|I decided to do the best I could building the Chickasaw summer house. Note the planking and the open door and eaves that kept it cool during the sweaty Mississippi and Louisiana summers.|
|I just didn't think I could pull off the round winter dwellings.|
During the summer they lived in plank houses with thatched roofs, the houses cooled with open eaves. I kind of dorked around with concepts. I thought I'd build a frame with 1/8 inch dowels and use bass wood strips to do the planking. I tried making a fairly busy frame, but I just couldn't make it work very well. Instead, I built a simple skeleton using the dowels and drilling them into a chunk of craft plywood. I bought a 12 inch square by 1/8 inch piece of craft plywood at JoAnn Fabrics. I bought my doweling there, as well as strips of 24" X 1/8" X 1/16" bass wood. I cut the dowels into lengths of 2" and 2 1/2 " The 2" dowels would form the frame skeleton of the outside walls, while the longer dowels became the roof supports.
I stared by drilling the holes to sink the dowels. I had to use my big ol' cordless drill, because my Dremel tool can't sink 1/8" holes. After drilling all the holes I glued in my dowels.
Then I took my basswood strips, measured off 2" lengths and cut them with my scroll saw. They are quite thin and fragile so it's important to hold them carefully from both ends.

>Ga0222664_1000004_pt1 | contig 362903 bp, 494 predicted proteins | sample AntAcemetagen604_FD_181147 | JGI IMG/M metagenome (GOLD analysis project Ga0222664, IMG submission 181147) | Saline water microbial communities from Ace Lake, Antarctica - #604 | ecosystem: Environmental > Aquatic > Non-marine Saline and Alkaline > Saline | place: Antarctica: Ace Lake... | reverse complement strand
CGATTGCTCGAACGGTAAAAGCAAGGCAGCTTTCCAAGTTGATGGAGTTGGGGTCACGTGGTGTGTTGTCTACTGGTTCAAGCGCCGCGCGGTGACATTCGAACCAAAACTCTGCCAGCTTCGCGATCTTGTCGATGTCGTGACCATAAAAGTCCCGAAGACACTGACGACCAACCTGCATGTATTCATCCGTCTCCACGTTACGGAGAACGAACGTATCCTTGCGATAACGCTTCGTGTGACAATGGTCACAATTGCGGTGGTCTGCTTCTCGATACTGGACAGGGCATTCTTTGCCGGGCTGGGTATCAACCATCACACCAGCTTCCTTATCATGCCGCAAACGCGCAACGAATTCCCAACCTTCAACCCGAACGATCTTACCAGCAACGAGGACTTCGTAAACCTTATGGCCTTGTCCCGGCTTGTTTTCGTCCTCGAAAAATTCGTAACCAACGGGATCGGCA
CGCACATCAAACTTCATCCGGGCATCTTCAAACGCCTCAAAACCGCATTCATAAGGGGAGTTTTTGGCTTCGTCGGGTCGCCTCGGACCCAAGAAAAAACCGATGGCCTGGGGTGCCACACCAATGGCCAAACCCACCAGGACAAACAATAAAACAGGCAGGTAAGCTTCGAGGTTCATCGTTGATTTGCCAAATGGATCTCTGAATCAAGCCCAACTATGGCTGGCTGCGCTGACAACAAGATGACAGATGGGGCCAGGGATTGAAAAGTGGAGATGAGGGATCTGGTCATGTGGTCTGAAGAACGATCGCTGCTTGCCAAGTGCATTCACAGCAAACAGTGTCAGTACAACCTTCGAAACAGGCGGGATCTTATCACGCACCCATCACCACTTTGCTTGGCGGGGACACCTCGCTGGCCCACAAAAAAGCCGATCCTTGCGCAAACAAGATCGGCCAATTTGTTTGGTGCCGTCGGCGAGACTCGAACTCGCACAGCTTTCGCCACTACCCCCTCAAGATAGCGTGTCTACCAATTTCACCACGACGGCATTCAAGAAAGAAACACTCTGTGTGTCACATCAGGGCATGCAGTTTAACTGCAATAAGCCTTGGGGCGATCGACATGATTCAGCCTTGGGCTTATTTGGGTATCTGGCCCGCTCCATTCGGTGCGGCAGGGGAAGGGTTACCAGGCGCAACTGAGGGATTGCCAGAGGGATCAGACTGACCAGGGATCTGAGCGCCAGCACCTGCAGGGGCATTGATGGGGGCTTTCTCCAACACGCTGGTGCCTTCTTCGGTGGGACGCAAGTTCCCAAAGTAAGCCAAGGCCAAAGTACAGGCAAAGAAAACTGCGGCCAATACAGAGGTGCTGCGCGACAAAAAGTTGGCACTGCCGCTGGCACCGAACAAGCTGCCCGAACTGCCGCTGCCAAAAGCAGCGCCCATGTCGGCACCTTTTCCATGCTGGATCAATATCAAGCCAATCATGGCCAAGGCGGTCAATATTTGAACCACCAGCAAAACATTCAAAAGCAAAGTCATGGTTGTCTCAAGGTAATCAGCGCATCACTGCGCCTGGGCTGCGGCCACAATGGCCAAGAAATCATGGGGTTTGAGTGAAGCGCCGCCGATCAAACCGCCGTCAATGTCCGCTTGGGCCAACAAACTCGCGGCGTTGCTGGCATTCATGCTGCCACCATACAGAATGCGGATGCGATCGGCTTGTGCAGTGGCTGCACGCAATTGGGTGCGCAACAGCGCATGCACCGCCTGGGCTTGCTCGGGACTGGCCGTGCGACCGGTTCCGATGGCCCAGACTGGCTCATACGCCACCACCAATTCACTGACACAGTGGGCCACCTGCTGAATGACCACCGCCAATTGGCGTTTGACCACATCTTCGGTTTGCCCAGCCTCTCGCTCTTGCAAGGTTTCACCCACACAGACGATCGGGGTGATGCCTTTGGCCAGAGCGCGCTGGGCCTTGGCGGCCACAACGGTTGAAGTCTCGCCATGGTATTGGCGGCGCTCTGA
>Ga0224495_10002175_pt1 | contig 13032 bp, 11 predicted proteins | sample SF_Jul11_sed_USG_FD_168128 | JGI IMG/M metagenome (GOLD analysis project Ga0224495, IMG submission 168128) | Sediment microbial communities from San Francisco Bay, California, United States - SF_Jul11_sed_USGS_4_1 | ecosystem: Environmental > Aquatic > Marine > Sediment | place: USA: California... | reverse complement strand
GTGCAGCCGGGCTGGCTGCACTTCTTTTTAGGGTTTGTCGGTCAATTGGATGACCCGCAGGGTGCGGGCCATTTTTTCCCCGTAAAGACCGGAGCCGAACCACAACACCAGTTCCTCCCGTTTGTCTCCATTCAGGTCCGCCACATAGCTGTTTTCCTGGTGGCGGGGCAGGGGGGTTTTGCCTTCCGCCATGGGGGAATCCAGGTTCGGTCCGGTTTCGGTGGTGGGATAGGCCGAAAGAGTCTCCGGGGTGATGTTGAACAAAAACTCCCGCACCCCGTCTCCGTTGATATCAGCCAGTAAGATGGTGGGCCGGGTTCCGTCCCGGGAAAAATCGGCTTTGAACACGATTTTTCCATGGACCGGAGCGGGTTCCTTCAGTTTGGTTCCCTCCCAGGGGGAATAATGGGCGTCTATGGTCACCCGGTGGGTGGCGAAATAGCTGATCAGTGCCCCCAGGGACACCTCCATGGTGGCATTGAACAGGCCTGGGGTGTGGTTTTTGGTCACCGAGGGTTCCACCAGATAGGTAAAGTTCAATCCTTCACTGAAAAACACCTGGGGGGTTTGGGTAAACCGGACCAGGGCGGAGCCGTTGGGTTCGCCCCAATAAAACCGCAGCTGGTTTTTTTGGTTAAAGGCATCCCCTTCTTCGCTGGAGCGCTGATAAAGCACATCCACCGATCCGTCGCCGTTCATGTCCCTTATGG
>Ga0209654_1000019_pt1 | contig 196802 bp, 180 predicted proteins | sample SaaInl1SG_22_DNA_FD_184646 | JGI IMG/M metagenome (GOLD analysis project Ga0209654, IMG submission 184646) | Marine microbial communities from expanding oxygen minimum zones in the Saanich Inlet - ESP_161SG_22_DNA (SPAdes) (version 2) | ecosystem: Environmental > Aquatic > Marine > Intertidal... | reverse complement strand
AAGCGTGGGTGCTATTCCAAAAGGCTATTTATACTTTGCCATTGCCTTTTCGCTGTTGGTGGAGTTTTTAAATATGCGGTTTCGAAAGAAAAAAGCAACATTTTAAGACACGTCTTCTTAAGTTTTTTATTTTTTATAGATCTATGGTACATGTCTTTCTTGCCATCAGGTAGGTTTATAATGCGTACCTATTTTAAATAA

I was really at a loss as to how I might glue my planks together. I finally began gluing them to the plywood base and to each other. The first building actually went together quite well and the planks were very uniform with no gaps and no major leaning episodes. I can tell you, as I assemble, the rest of the houses (there are four), that it hasn't been quite so tidy.
After all the planking was completed, leaving a gap for the door, I used my Dremel tool to sand down the uneven plank lengths to even or pretty close.
My last challenge was to come up with something for a thatched roof. I was really at a loss. I considered using Woodland Scenics Field Grass over a tagboard roof. The Chickasaw used a fairly sharply pitched roof that would lend itself to a lot of detailing and would take a long time. Also, with Field Grass spendy at $4.49 a bag, it would add a lot to the cost. While I was at JoAnn's I ran across a sale item, an off season planter liner. I thought it would be cheap, would suit the purpose and look pretty good. I couldn't reproduce the nice pitch of the roof, however, it's easily removed and replaced, and seems to do the trick.
At this point, I've finished one of the buildings, but should be finished with the remaining three by tomorrow night. It's really taken three days of hard work. After I finish the buildings, I'll need to figure out how I want to finish the wood pieces and complete the landscaping. The finishing up may not be completed in time for my March 17th game, and the houses will have to appear naked (oh my!)